Ailz is taking her mother for a hospital appointment, so I'm up before dawn, providing ancillary support- by which I mean pouring orange juice and making cups of tea. The plop, plop, plop of big raindrops hitting the glass roof of the kitchen bay is not a friendly sound.
Mother-in-law broke her hand about a week ago. It was several days before she bothered to tell anyone about it- no doubt thinking, "Oh it'll sort itself out". Just as I would have done. Mother-in-law and I are much alike.
I'm reading An Instance Of The Fingerpost by Ian Pears- which means I'm spending a portion of my waking life in mid-17th century Oxford. It's a grotty place. The town is provincial and the dons are all boors. Well, most of them are; there are also geniuses at large- Robert Boyle (father of chemistry) and the philosopher John Locke. Mind you, we're seeing things through the eyes of a super-subtle Venetian for whom England is Barbary. Our Venetian and a man called Lower (who really existed) are experimenting with blood transfusion. And we've just attended an autopsy in the kitchen at New College- with the corpse laid out on the table where the college servants will shortly be preparing breakfast.
Our ancestors lived on very easy terms with death.
It's something I envy them. I really do wish the whole business of bodily decay and hospitals and funerals didn't faze me so.
Here (courtesy of wikipedia) is John Locke's epitaph. The coolness- the urbanity- is like nothing you'd find on a modern gravestone. One has to suppose he composed it himself.
Hic juxta situs est JOHANNES LOCKE. Si qualis fuerit rogas, mediocritate sua contentum se vixesse respondet. Literis innutritus eo usque tantum profecit, ut veritati unice litaret. Hoc ex scriptis illius disce, quae quod de eo reliquum est majori fide tibe exhibebunt, quam epitaphii suspecta elogia. Virtutes si quas habuit, minores sane quam sibi laudi duceret tibi in exemplum proponeret; vita una sepeliantur. Morum exemplum si squaeras in Evangelio habes: vitiorum utinam nusquam: mortalitatis certe (quod prosit) hic et ubique.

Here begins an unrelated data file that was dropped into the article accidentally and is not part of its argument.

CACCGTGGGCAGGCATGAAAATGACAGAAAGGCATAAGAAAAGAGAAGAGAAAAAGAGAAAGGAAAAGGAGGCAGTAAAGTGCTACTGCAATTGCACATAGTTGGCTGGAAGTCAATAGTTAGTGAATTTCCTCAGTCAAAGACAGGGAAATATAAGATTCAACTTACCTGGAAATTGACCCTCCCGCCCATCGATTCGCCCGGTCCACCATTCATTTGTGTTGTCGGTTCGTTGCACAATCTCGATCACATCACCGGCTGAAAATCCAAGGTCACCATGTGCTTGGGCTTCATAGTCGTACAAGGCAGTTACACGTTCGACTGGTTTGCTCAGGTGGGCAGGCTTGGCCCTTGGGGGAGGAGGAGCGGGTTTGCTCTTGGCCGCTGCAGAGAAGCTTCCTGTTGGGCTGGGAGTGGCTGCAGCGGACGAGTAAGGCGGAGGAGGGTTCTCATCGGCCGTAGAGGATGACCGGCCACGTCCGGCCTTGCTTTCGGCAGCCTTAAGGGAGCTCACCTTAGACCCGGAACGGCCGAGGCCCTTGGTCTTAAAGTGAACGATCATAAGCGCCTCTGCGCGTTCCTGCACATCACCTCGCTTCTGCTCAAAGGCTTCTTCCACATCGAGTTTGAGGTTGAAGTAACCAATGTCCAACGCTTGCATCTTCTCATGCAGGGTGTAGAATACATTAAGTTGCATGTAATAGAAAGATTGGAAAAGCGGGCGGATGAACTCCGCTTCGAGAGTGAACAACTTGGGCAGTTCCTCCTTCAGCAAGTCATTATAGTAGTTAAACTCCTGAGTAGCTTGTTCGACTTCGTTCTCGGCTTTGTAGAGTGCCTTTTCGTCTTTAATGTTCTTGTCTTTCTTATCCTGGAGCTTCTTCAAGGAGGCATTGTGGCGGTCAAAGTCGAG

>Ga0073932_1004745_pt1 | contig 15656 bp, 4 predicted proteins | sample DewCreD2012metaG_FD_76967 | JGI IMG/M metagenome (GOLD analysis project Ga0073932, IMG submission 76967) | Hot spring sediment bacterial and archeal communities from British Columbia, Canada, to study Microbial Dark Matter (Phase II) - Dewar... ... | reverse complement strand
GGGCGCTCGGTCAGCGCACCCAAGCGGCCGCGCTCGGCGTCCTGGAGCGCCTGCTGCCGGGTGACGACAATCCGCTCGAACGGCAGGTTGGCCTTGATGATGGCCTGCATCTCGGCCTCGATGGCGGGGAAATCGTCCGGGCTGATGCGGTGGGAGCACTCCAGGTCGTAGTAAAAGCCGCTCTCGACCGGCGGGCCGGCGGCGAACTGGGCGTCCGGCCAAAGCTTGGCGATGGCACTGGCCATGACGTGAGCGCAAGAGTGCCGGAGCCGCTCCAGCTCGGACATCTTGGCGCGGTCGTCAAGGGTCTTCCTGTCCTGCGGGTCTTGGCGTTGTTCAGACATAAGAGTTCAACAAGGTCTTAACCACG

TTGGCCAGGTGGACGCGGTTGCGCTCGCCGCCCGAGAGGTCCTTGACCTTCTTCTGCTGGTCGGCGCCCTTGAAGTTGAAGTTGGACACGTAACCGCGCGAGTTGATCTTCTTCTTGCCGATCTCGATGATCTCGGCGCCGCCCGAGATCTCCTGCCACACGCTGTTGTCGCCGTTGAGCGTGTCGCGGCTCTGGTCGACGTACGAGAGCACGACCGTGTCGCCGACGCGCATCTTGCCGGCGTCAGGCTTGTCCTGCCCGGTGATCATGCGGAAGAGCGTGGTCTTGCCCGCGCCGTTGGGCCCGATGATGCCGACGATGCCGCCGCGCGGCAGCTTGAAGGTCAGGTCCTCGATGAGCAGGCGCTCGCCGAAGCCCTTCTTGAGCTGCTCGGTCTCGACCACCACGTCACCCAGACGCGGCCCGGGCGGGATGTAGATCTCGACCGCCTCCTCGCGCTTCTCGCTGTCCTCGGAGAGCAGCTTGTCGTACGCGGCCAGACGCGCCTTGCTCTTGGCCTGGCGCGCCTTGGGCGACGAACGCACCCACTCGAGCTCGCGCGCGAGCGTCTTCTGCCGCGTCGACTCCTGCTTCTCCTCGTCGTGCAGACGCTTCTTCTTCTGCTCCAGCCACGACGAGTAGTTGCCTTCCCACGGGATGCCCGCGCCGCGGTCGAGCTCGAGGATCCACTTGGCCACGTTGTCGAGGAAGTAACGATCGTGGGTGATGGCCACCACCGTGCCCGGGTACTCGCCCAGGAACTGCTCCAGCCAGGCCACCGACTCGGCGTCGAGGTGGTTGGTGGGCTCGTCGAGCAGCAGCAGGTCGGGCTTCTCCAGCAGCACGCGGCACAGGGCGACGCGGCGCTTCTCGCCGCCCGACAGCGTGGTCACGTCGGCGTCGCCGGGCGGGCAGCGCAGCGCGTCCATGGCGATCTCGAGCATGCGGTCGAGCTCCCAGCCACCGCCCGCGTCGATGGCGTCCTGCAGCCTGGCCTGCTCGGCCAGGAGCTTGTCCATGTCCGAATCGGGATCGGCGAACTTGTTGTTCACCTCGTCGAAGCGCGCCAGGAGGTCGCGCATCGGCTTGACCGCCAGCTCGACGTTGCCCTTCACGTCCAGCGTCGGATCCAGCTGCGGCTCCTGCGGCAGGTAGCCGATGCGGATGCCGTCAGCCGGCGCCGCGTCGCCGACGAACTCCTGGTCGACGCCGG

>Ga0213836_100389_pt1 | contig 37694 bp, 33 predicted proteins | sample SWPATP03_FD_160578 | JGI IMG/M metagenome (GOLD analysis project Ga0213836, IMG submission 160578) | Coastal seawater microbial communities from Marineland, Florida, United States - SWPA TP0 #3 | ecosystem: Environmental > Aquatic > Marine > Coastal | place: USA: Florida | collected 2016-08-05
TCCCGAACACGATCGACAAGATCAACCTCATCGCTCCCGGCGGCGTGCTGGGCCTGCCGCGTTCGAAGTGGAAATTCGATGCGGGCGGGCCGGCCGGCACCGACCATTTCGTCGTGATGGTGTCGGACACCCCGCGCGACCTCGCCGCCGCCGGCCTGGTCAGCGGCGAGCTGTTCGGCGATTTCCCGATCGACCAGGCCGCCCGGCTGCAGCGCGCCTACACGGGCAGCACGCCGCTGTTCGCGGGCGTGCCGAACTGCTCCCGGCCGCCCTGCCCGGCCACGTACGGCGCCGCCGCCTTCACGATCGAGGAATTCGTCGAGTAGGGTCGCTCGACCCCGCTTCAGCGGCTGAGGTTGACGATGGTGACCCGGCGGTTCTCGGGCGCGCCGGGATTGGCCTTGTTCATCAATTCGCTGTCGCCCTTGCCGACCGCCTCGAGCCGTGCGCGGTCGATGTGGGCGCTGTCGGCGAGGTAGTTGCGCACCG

Natum Anno Dom. 1632 Aug. 29
Mortuum Anno Dom. 1704 Oct. 28
Memorat haec tabula brevi et ipse interitura.
Near this place lies John Locke. If you ask what kind of a man he was, he answers that he lived content with his own small fortune. Bred a scholar, he made his learning subservient only to the cause of truth. This you will learn from his writings, which will show you everything else concerning him, with greater truth, than the suspect praises of an epitaph. His virtues, indeed, if he had any, were too little for him to propose as matter of praise to himself, or as an example to you. Let his vices be buried with him. Of good life, you have an example in the gospel, should you desire it; of vice, would there were none for you; of mortality, surely you have one here and everywhere, and may you learn from it. That he was born on the 29th of August in the year of our Lord 1632, and that he died on the 28th of October in the year of our Lord 1704, this tablet, which itself will soon perish, is a record.